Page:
Last updated on May 30th, 2021
Bacteriophages, also known as phages, are viruses that attack bacteria. Depending on the method of replication phages can be broadly classified as virulent phages (replicate via lytic pathway) and temperate phage (replicate via both lytic and lysogenic pathway).
In phage typing, a panel of lytic phages is inoculated on a lawn inoculum of the bacteria under investigation. Phages which are able to set up a lytic infection in that isolate produce a clear zone. As the ability to be infected (and lysed) by different phages varies between different strains of bacteria, the pattern of lysis forms the basis of phage typing.
Microbiologists are using phage typing for several decades to determine the relatedness of species and also for various epidemiological purposes (surveillance, outbreak investigations etc.) This phenotypical method is being replaced by various molecular typing methods Phage-typing methods are gradually being superseded by genotypic techniques such as clustered regularly interspaced short palindromic repeats (CRISPR) typing, whole-genome sequencing etc.
Bacterial strains are grown on a suitable culture medium and then subjected to attack by a series of different known phages. Some phages will kill the bacteria and lyse their colony, which can be visualized and measured but others won’t be able to kill a given bacteria. Depending on which groups of phages can lyse or fail to lyse bacterial strain, the bacteria are given a number, also called phage-type.
Phage typing has been used for decades for subtyping of Salmonella Typhimurium to determine the epidemiological relation among isolates. The system distinguishes more than 300 definitive phage types (DT) of Salmonella Typhimurium based on their patterns of lysis to a unique collection of Salmonella phages e.g., S. Typhimurium DT104. Phage typing is also done for other species of Salmonella e.g. Salmonella Enteritidis PT4. Similarly, Staphylococci are typed to determine whether the isolates belonged to the more virulent phage types so that the appropriate infection control method could be instituted.
Salient features of phage typing methods
- Phage typing is a rapid and low-cost approach for the epidemiological surveillance and outbreak investigation (identification of the source of infection).
- Phage-typing is the most widely recognized typing method for Staphylococcus aureus and is also still used widely for sub-dividing serotypes of Pseudomonas aeruginosa and Salmonella / Shigella spp. Phage typing still remains as the gold standard method for epidemiological surveillance of S. Typhimurium.
- Label each plate with the name/number of test bacterium.
- Place a sterile cotton swab in the bacterial suspension and remove the excess fluid by pressing and rotating the cotton against the inside of the tube above the fluid level.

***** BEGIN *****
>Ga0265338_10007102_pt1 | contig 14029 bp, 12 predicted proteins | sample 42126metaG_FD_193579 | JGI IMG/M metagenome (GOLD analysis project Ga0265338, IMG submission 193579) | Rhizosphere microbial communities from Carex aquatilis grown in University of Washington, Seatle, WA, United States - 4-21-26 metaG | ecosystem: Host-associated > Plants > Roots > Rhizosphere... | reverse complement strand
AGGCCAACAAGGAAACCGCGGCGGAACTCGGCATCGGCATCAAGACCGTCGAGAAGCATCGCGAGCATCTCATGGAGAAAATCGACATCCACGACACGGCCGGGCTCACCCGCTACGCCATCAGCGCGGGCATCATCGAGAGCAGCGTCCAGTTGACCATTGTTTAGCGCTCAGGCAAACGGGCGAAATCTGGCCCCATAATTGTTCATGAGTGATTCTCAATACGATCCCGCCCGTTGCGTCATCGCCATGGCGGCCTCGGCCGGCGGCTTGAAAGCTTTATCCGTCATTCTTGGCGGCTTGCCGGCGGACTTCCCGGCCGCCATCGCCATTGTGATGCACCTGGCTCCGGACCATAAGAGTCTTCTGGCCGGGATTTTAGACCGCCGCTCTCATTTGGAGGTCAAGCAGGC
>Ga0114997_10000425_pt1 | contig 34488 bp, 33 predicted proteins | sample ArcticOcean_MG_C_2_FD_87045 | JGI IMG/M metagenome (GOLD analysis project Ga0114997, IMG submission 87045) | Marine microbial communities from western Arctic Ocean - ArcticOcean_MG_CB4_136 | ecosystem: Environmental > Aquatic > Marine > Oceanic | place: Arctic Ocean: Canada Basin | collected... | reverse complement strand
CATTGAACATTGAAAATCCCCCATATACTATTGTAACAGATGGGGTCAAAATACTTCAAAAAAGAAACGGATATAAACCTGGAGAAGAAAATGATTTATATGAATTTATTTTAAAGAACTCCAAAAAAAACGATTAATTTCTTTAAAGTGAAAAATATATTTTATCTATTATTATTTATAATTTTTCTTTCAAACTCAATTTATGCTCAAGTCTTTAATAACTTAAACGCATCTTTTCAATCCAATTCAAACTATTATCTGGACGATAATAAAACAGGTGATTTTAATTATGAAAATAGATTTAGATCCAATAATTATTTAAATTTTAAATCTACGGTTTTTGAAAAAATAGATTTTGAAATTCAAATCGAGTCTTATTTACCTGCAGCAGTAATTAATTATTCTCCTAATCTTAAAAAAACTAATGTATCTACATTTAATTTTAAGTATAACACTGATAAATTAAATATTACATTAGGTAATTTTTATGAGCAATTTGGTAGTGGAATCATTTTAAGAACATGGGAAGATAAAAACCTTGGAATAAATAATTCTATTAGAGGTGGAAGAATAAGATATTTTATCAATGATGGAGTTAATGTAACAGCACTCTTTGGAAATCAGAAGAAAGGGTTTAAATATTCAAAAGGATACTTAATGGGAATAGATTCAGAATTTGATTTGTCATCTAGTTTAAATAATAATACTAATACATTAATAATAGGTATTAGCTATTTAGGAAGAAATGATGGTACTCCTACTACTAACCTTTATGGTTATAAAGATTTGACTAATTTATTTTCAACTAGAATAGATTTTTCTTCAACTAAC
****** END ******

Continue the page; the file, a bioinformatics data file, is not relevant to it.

- Streak the swab in three directions over the surface of the agar medium to obtain uniform growth. A final sweep is made around the rim of the agar. This is done to make a lawn culture of bacterium.
- Allow the plates to dry for five minutes.
- Divide the plate in four quarters (using a pencil, by drawing a line in the backside of the plate) and name each quarter with the name of the bacteriophage which you are going to inoculate in that region.
- One the agar media dried completely, spot-inoculate 10 µl phages (according to the labelling) by dropping just a tiny amount of the phage suspension from the pipette tip.
- Repeat the above procedure with a fresh pipette tip and spot-inoculate this phage on its specifically labelled region.
- Allow the phage inocula to dry completely.
- Incubate at 37°C for 1-2 days (or 30°C if incubation is more than 2 days).
Examine the plates for evidence of lysis (a giant plaque) in the area where phage was inoculated and tabulate the results. Record positive for lysis (= sensitivity of a bacterial strain to a particular phage).
- Phage typing requires different phages so phage typing is beyond the scope of local diagnostic laboratories. It is generally performed only at reference laboratories.
- Phage typing requires substantial technical expertise to perform. Careful control of environmental conditions and other variables is technically demanding.
- Maintenance of typing phages by the reference laboratory is time consuming and expensive approach.
- phage-types can change following lysogenic conversion, loss of prophages, or gain or loss of R plasmids, and this variability is coupled with the continuous need to maintain the typing set of bacteriophages in a viable state by regular serial passage.
References and further reading
- Mohammed, M. Phage typing or CRISPR typing for epidemiological surveillance of Salmonella Typhimurium?. BMC Res Notes 10, 578 (2017). https://doi.org/10.1186/s13104-017-2878-0
- Van der Merwe, Ruben & Helden, Paul & Warren, R & Sampson, Samantha & Gey van Pittius, Nico. (2014). Phage-based detection of bacterial pathogens. The Analyst. 139. 10.1039/c4an00208c.
- Kirchhelle Claas The forgotten typers: The rise and fall of Weimar bacteriophage-typing (1921–1935)0Notes Rec. http://doi.org/10.1098/rsnr.2019.0020